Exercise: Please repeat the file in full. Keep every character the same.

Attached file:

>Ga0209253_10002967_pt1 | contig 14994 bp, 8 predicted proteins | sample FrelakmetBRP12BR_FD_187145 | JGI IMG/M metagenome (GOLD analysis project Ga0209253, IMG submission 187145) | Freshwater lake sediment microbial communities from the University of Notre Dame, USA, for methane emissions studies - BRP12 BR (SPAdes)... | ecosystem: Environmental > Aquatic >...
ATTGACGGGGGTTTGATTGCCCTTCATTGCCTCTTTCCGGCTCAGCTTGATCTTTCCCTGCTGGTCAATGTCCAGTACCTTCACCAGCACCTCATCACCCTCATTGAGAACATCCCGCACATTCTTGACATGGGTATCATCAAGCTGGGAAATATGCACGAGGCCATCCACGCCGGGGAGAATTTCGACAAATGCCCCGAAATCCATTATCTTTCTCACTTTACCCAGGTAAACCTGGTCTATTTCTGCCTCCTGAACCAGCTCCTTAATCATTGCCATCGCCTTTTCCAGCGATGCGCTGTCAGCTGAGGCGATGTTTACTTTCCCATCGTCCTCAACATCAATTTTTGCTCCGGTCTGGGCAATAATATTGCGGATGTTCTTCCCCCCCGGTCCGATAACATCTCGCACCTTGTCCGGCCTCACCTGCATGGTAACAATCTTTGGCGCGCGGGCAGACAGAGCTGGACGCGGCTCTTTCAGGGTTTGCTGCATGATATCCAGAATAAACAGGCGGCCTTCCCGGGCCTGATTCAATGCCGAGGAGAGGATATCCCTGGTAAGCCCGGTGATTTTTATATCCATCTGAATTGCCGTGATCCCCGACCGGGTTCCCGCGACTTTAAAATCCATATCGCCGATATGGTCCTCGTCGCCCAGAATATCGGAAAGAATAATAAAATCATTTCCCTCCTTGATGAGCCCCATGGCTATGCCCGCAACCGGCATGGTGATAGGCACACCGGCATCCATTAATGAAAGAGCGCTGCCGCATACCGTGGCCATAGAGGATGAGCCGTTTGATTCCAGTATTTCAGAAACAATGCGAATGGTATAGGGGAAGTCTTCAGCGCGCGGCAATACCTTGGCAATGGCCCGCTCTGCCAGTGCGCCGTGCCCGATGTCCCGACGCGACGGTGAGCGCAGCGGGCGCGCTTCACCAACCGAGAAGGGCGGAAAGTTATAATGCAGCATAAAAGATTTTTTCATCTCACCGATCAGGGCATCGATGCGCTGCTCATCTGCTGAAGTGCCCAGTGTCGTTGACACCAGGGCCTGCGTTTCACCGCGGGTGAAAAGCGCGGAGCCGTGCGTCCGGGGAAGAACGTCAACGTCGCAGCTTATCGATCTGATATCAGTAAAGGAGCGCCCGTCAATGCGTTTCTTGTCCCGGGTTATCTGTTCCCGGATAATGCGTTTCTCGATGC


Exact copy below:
>Ga0209253_10002967_pt1 | contig 14994 bp, 8 predicted proteins | sample FrelakmetBRP12BR_FD_187145 | JGI IMG/M metagenome (GOLD analysis project Ga0209253, IMG submission 187145) | Freshwater lake sediment microbial communities from the University of Notre Dame, USA, for methane emissions studies - BRP12 BR (SPAdes)... | ecosystem: Environmental > Aquatic >...
ATTGACGGGGGTTTGATTGCCCTTCATTGCCTCTTTCCGGCTCAGCTTGATCTTTCCCTGCTGGTCAATGTCCAGTACCTTCACCAGCACCTCATCACCCTCATTGAGAACATCCCGCACATTCTTGACATGGGTATCATCAAGCTGGGAAATATGCACGAGGCCATCCACGCCGGGGAGAATTTCGACAAATGCCCCGAAATCCATTATCTTTCTCACTTTACCCAGGTAAACCTGGTCTATTTCTGCCTCCTGAACCAGCTCCTTAATCATTGCCATCGCCTTTTCCAGCGATGCGCTGTCAGCTGAGGCGATGTTTACTTTCCCATCGTCCTCAACATCAATTTTTGCTCCGGTCTGGGCAATAATATTGCGGATGTTCTTCCCCCCCGGTCCGATAACATCTCGCACCTTGTCCGGCCTCACCTGCATGGTAACAATCTTTGGCGCGCGGGCAGACAGAGCTGGACGCGGCTCTTTCAGGGTTTGCTGCATGATATCCAGAATAAACAGGCGGCCTTCCCGGGCCTGATTCAATGCCGAGGAGAGGATATCCCTGGTAAGCCCGGTGATTTTTATATCCATCTGAATTGCCGTGATCCCCGACCGGGTTCCCGCGACTTTAAAATCCATATCGCCGATATGGTCCTCGTCGCCCAGAATATCGGAAAGAATAATAAAATCATTTCCCTCCTTGATGAGCCCCATGGCTATGCCCGCAACCGGCATGGTGATAGGCACACCGGCATCCATTAATGAAAGAGCGCTGCCGCATACCGTGGCCATAGAGGATGAGCCGTTTGATTCCAGTATTTCAGAAACAATGCGAATGGTATAGGGGAAGTCTTCAGCGCGCGGCAATACCTTGGCAATGGCCCGCTCTGCCAGTGCGCCGTGCCCGATGTCCCGACGCGACGGTGAGCGCAGCGGGCGCGCTTCACCAACCGAGAAGGGCGGAAAGTTATAATGCAGCATAAAAGATTTTTTCATCTCACCGATCAGGGCATCGATGCGCTGCTCATCTGCTGAAGTGCCCAGTGTCGTTGACACCAGGGCCTGCGTTTCACCGCGGGTGAAAAGCGCGGAGCCGTGCGTCCGGGGAAGAACGTCAACGTCGCAGCTTATCGATCTGATATCAGTAAAGGAGCGCCCGTCAATGCGTTTCTTGTCCCGGGTTATCTGTTCCCGGATAATGCGTTTCTCGATGC